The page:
I came to church that morning, filled with awkward self-consciousness. I was scared to get out of my car. I was fearful to walk through the front door to face all those strangers. I don’t meet new people very well, even though I am quite lonely. Reluctant to talk at first, I find that I soon turn into a chatter box because I am so uncomfortable and unused to talking to people in a church setting. However, I mustered my courage and arrived early. I put on my face of confidence that fools so many people. Friendly folks approached me from time to time before the service began, but they always smiled, shook my hand, and then walked back over to their spouses and seemed to put me out of their mind.

I met one very nice person after church. We talked for a few minutes, but I had already made up my mind by the time the song leader asked us to stand and sing that I would not come back. Had you been at church that day, you might have greeted me. You see, like most visitors, I decided whether I would ever come back to the church before the church service actually began. Perhaps you were at church that day, but you did not arrive early enough to greet me before I decided not to come back again. Because of that, we will never meet, and I will never come back.


I do not really think you know what it is like to visit a church as a stranger who does not know anyone. It is very likely that you grew up in church, and do not know what it feels like not to belong and not to know everyone. Perhaps you once visited, long ago, but you have since forgotten the fright and the despair I felt during my visit. Maybe that explains why you were not there to befriend me. There were some people who seemed nice, at first, but they left me sitting alone after shaking my hand. They got my hopes up that I would not have to sit alone, and then went back to whom they arrived with and were used to sitting with. They amused themselves with those they know, while leaving me to myself.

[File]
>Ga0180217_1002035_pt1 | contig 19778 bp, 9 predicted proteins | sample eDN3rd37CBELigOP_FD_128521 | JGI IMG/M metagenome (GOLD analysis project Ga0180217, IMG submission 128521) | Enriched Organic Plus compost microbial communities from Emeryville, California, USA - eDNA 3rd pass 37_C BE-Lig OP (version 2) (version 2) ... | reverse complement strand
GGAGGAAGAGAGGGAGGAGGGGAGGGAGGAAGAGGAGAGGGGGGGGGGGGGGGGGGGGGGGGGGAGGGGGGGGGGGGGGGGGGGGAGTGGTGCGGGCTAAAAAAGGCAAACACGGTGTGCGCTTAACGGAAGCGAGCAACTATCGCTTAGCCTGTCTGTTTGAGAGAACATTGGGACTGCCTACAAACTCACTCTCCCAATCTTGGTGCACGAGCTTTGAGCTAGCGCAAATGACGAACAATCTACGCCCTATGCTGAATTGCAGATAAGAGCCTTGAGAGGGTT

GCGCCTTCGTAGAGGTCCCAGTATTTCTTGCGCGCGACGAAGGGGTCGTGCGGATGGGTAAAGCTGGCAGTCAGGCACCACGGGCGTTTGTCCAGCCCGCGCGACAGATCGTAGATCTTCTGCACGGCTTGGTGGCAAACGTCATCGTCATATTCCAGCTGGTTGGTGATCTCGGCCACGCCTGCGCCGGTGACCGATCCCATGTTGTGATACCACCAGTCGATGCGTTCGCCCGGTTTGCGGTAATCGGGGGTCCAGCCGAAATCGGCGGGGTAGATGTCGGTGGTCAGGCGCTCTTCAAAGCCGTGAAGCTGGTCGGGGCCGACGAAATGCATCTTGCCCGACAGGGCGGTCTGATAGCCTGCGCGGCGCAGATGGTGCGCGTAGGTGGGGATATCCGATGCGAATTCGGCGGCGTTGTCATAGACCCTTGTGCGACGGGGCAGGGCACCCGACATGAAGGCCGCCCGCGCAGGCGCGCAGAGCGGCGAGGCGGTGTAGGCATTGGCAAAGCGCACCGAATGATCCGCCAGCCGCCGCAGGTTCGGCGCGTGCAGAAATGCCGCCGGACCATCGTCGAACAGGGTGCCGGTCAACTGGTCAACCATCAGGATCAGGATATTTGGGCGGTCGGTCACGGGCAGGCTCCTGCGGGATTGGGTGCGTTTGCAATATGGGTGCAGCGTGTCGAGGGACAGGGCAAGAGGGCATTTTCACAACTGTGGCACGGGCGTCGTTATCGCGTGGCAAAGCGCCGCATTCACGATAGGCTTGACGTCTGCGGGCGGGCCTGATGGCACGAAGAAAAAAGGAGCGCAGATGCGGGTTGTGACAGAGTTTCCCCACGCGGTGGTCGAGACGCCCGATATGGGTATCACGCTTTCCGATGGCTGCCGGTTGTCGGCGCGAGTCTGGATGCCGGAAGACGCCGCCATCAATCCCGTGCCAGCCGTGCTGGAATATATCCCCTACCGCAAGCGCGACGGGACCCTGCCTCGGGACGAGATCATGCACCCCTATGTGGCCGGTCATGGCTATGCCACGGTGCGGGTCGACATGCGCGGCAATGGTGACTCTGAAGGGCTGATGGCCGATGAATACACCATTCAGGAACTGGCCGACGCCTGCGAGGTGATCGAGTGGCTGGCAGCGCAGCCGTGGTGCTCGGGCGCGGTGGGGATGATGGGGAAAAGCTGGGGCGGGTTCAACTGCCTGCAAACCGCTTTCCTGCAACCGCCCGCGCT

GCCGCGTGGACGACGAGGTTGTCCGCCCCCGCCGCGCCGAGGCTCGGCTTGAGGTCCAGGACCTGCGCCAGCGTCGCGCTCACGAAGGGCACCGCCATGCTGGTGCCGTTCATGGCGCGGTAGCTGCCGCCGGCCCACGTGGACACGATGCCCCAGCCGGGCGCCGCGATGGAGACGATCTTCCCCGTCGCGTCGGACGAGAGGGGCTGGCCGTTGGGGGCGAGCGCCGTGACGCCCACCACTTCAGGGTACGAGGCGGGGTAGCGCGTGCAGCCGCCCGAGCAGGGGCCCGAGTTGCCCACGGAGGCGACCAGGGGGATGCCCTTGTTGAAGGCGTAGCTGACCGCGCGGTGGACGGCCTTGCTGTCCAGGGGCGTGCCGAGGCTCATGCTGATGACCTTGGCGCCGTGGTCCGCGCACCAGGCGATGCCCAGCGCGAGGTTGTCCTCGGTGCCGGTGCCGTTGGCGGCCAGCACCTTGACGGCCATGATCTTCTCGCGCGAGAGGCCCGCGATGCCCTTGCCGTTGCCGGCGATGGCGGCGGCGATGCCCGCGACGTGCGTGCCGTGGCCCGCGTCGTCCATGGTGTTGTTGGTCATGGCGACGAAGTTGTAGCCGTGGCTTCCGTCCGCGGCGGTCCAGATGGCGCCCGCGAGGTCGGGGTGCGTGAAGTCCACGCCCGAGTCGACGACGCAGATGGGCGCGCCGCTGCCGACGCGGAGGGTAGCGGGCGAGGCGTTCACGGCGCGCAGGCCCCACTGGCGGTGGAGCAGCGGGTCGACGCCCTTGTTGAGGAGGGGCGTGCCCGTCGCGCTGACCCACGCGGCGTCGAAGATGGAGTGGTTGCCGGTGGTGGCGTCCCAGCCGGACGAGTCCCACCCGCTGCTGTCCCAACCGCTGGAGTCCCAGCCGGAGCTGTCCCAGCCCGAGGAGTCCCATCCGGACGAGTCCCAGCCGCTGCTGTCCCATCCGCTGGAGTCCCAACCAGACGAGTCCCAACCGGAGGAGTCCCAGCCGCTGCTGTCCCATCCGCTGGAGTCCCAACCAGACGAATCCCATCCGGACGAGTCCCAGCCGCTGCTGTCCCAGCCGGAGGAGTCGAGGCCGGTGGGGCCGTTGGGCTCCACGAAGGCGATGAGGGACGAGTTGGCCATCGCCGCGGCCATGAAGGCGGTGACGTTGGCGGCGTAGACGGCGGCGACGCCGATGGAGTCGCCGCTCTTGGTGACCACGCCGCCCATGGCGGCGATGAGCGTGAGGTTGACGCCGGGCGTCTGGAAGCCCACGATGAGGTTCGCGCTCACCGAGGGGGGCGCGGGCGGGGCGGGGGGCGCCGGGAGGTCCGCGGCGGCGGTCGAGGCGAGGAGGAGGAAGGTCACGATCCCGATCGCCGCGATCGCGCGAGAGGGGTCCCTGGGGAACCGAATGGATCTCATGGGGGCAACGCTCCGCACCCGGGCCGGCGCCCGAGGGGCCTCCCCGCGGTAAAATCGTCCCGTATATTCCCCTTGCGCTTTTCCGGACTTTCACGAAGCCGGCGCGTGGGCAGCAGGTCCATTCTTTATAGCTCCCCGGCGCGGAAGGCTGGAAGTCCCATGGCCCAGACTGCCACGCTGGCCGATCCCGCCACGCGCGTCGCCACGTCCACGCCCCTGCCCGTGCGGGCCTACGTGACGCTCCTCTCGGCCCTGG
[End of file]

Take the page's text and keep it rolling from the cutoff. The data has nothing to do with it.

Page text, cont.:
What about me? I have no friends. Do you not realize that just about everyone who visits a church alone is, in some sense, desperate? Have you no idea how lonely I am? Have you no interest in me? You have friends, more than enough friends. Why, then, could you not come and befriend me for an hour? Was the visiting pastor correct when he said that the Christian life is not all about you, but about the Lord and about others? If he was right, if you agree in principle with what he said, was it really that important for you to absent yourself from church, and to deprive me of friendship that I might have had for one hour, the only friendship I have experienced in recent memory?

You have buddies and pals. Perhaps you enjoy the company of your spouse and children. Is it really so much to come to church and expect you to be my friend for an hour or so? Is your relationship with those you spend so much of your time with so fragile that you cannot spare an hour at church with me when I visit your services? Oh, how I long for a friend. How I crave the friendship of people who are roughly of my age and situation. What must I do, how must I act, for you to come and sit with me and be my friend? Please do not ask me to come and sit with you, for that terrifies me. Do not ask me to join your group, for the thought of that horrifies me. I need you to come and sit with me. Not too close, mind you, but close enough to be my friend while I am here.